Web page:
The Digital Millennium Copyright Act was passed and signed into law in 1998 to put teeth in antipiracy law. Unsatisfied with what they got there many states are today being pressured by the Motion Picture Association of America (MPAA) to adopt "Super DMCA" (S-DMCA) legislation that would have serious consequences for freedom of speech, encryption, and the public's rights.

The extent of the 1998 US DMCA law has recently hit home in Australia where it came into effect as a result of a trade agreement signed in July. As a result, Aussies are covered by US law in a harsher way than are US citizens who enjoy the concept of "Fair Use" that allows access to copyrighted material for educational and other related purposes. Fair Use provides something of a counterweight to the more draconian provisions of the DMCA.

One of the most visited sites on the web last week, was hit with a lawsuit for copyright when it used, quite clearly, an old Woodie Guthry protest song "This Land" as the basis for some mild political satire.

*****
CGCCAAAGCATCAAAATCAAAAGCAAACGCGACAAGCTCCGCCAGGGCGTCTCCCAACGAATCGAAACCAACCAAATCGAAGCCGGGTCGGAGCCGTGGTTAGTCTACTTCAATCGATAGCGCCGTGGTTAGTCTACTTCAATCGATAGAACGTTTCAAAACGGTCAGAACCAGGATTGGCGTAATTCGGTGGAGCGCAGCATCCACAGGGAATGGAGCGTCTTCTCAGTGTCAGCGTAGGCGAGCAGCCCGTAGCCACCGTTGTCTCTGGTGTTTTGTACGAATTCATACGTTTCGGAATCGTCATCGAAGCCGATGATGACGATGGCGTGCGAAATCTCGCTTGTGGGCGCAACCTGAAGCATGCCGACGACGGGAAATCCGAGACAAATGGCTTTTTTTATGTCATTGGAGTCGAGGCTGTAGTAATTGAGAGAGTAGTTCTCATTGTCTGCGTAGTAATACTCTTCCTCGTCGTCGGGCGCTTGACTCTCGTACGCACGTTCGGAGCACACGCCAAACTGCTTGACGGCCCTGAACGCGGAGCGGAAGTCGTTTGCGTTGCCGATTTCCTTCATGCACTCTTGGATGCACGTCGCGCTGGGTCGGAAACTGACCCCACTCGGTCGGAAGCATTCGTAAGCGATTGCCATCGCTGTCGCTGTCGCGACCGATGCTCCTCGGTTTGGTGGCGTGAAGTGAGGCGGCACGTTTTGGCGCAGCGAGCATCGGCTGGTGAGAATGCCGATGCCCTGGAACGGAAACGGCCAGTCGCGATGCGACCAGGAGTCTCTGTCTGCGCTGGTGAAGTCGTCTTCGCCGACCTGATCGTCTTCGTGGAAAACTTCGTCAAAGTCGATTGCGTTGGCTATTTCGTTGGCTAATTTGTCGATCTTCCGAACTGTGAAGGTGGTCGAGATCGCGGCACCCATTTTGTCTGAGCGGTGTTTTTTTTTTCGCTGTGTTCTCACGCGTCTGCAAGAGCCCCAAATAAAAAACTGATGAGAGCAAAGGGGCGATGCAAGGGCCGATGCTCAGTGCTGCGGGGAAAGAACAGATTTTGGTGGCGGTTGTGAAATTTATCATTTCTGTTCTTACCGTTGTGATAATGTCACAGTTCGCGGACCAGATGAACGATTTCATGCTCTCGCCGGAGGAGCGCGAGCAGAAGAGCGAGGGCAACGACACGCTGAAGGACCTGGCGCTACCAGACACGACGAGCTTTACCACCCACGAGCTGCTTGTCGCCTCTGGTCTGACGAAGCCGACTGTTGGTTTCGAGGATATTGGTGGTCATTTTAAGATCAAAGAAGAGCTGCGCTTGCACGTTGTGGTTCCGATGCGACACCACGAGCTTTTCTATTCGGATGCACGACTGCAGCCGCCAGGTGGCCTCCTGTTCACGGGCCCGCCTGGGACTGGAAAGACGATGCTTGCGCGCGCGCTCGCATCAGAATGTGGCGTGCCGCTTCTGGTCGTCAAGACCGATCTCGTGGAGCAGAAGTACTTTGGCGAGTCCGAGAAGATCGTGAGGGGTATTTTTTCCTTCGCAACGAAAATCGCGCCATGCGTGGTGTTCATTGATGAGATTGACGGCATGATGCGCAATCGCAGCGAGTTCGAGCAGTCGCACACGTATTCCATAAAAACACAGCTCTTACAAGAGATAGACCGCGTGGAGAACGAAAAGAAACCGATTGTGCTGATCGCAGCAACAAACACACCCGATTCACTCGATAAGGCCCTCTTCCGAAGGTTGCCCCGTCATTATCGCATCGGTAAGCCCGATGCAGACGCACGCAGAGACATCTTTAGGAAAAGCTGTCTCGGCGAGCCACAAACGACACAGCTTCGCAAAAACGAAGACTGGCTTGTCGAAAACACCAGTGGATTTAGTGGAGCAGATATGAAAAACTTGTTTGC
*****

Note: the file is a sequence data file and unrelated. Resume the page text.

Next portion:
In Boston, last week DNC attendees suffered information flow crush as they went to a Black Eyed Peas concert at the Avalon in Boston sponsored by the record industry's lobbying group the RIAA. It was reported: "They were met at the doors, with big signs posted everywhere forbidding cameras. As a result, people were sent home after failing cell phone inspection. The choice was to leave your phone / camera behind or leave the concert."

The other day, the FCC voted to certify digital protections on TiVoToGo, which is not yet available but would enable a user to record and send a digital broadcast television -with DRM- show to up to nine other registered people who have a key allowing them to see it. The approval came despite concerns by the Motion Picture Association of America and the National Football League about the risks of "unfettered" distribution.

In the INDUCE ACT new technology that might "induce" a user to infringe could be outlawed before it ever hits the market. In the TIVOToGo ruling, benign as it might have appeared to be, you now have the very disturbing precedent of a federal agency made up of political appointees predetermining what kind of equipment a technology company can or can't design and ship.